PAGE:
É.L.: Hopefully. It is crucial. The story of the AIDS epidemic, which is one story amongst many other ways of telling the story, begins in 1981 as history. Not as herstory. We know now (but it was known then too) that women have been invisibilized, eradicated from this history. Cis and trans women were excluded from the clinical trials, they were not aimed at in the prevention campaigns, their symptoms or opportunistic diseases were even excluded from the repertory of AIDS markers ― for instance, the signs which show when HIV infection becomes AIDS ― which were tailored to men. Women didn’t get the disability benefits that would enable them to provide minimal support for themselves. And then, invisible amongst the invisible, were the lesbians, the queer women, twice discriminated: first because they were women, and second because they were queer, or as Monique Wittig enounced, because “lesbians are not women”, and they have no place as such in the heterosexual patriarchal binary system. I’m still told sometimes that “lesbians don’t get AIDS” ― of course, they don’t fuck, of course they don’t use sex toys, of course they don’t shoot drugs, etc. Queer sexualities, queer bodies, queer practices, queer loves, queer spaces, queer care ― so many lesbians were crucial in anti-AIDS activism and caregiving ― have been now rescued from the archive.
In my book “within AIDS” I wanted to focus on lesbians ― their visibility, their visualities, and their role amongst the shaping of a story which is now revised, and hopefully will be revised and revised again, challenging the western, white and still very binary canon.
a: You are a founding member of the Lesbiennes d’Intérêt Général [Lesbians of General Interest] donation fund since 2016, which seeks to aid the visibility and wellbeing of lesbians in France through grants that are destined for their arts, culture, education, health, sports, and research, amongst other areas. How has this experience turned out thus far? What advice would you give to people who are a part of the lesbian community or that cherish the lesbians in their life and seek to start similar initiatives?
É.L.:It is the first of its kind in France, although foundations such as Mama Cash, in the Netherlands, or Astraea, in the US, exist since a long time. In the board of Lesbiennes d’Intérêt Général, we are all activists. We all have sensed the necessity of dealing in France (where there is a strong tradition of solidarity and of volunteer work) with money and funding, which seem swear words around us! In the LGBTQI* communities, self-identified lesbians are the less endowed with money. A study has shown that less than 5% of the money spent for LGBTQI* initiatives are spent, specifically, on lesbians. We are always expected to do things for free. Organizations which very efficiently help particularly lesbian and queer asylum seekers function this way. It is mind-blowing to recognize the efforts and the success of giving time and energy but how long will that system work, without a general burn out? In the former Eastern countries of Europe, some lesbian organizations are able to employ people who receive a salary. In France, like Italy and other Western European countries, it is not the case. I feel it is the same for LGBTQI* activists than for cultural workers and now, with the event of the COVID-19 crisis, we begin to understand our labor is not recognized as such, which means that we shall get nothing in replacement for the nothingness we were paid for! On the one hand, it’s incredibly rewarding to see so many queer women with very little money still giving what they can. But we still need to find our great lesbian philanthropists ― like our role model, the XIXth century painter Rosa Bonheur, when she stipulated by will to give all their inheritance, her studio, her rights, all what she had earned to her female partner! So far, we’ve been able to help a lot of projects, whether they are about health education, access to psychological counseling, radio programs, giving a hand for an exhibition, or helping to pay a collective of translators; we’ve also helped consciousness raising and lesbian visibility programs in Cameroun. A week ago, we launched an urgent call in relationship to the event of the coronavirus: there is already a study that states that lesbians are more subject to violence, more harassed by their family or environment; that those of us who are asylum seekers, escaping from a horrific history, are left with nothing, have nowhere to confine themselves, and that the situation is prompt to revive their trauma. It is a question of survival, in the short and in the long term, it also is a question of visibility.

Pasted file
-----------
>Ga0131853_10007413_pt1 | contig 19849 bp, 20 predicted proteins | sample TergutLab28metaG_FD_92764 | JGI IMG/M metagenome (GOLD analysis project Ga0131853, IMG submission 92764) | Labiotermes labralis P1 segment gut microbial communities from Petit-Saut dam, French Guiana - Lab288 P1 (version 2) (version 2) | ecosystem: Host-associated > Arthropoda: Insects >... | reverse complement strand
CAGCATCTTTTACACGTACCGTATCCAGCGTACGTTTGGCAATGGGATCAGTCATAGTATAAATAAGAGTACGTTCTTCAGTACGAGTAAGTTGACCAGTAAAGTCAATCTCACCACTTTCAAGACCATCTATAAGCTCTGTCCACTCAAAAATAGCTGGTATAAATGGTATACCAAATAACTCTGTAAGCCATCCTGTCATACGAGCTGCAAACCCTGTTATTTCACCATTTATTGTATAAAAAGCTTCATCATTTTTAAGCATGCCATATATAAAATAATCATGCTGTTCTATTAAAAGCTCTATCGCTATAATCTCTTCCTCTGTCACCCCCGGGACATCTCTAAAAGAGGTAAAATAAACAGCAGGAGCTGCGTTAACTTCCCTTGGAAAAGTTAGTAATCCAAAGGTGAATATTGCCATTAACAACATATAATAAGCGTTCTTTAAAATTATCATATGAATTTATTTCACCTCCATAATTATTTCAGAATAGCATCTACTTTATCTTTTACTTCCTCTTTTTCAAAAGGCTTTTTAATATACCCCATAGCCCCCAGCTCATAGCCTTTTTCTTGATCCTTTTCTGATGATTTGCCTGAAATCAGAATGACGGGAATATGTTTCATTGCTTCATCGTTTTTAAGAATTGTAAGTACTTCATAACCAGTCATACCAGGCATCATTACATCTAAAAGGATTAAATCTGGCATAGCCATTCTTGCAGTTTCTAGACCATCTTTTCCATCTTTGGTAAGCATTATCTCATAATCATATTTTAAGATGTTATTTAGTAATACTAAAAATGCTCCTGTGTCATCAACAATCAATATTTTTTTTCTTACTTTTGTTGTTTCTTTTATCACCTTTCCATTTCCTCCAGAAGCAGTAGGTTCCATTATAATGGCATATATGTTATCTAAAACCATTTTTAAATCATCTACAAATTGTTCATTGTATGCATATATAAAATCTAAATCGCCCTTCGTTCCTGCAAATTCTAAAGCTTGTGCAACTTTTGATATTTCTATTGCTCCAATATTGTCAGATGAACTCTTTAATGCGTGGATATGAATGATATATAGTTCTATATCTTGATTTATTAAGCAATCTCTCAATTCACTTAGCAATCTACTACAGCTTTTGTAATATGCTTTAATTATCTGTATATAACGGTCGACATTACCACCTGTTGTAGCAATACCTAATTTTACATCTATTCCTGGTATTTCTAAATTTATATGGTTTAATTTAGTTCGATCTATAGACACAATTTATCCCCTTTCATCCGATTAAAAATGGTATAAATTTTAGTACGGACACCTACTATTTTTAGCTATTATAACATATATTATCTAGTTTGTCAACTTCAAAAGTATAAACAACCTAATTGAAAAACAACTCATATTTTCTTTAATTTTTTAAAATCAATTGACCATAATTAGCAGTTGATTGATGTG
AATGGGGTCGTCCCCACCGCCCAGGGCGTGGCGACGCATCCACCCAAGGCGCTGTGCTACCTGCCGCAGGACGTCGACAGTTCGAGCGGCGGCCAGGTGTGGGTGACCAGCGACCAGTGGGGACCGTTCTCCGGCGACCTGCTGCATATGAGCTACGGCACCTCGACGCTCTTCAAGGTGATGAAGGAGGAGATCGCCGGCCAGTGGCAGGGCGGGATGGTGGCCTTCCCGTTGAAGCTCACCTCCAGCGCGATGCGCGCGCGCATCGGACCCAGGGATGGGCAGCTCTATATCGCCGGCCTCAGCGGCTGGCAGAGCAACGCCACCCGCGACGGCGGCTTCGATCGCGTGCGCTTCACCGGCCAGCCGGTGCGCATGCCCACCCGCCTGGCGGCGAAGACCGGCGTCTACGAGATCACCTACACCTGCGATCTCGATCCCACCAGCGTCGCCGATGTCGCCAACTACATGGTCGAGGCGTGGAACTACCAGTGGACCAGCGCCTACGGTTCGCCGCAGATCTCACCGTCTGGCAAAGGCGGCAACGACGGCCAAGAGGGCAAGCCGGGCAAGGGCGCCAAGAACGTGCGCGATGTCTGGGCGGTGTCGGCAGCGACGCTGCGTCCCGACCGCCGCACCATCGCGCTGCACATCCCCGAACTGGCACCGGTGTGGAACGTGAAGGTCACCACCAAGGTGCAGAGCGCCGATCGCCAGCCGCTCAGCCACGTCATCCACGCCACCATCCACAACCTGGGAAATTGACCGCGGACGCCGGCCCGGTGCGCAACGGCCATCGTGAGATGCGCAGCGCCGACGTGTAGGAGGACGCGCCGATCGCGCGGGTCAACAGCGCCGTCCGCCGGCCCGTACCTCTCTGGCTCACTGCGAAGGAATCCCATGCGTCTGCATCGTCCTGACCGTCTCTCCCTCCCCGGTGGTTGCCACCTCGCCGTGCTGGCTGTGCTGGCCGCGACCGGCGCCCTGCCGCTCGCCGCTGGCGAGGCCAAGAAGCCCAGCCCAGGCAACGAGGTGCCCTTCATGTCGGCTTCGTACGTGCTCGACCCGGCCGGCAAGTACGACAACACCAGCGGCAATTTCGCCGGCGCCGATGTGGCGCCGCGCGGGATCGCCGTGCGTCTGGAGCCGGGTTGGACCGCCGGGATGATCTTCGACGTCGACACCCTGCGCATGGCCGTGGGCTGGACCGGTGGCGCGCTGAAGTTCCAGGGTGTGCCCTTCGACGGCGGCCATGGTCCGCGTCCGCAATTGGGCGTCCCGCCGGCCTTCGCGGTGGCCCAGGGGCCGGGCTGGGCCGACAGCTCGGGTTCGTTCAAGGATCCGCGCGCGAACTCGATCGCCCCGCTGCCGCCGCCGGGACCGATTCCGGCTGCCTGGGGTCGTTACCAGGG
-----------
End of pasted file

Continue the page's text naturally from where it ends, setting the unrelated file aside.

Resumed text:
I want to thank Alejandra Villasmil for introducing me to Élisabeth Lebovici early in 2019. Once again, thank you very much Élisabeth, for your friendly comradery and thoughtful viral transgression of the written word. I hope we continue collaborating, both in cyberspace and ― maybe ― also in the perlocutionary space: that is one of the kuir utopias that keep me hanging on during this crisis.